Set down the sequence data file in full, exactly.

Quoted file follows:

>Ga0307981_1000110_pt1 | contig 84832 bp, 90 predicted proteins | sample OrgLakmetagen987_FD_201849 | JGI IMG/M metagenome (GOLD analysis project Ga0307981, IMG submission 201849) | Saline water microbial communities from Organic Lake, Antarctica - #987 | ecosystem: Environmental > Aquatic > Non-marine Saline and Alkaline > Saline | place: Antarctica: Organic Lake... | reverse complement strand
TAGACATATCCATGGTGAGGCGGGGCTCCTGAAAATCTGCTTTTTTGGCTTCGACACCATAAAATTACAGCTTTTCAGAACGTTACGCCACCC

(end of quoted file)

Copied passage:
>Ga0307981_1000110_pt1 | contig 84832 bp, 90 predicted proteins | sample OrgLakmetagen987_FD_201849 | JGI IMG/M metagenome (GOLD analysis project Ga0307981, IMG submission 201849) | Saline water microbial communities from Organic Lake, Antarctica - #987 | ecosystem: Environmental > Aquatic > Non-marine Saline and Alkaline > Saline | place: Antarctica: Organic Lake... | reverse complement strand
TAGACATATCCATGGTGAGGCGGGGCTCCTGAAAATCTGCTTTTTTGGCTTCGACACCATAAAATTACAGCTTTTCAGAACGTTACGCCACCC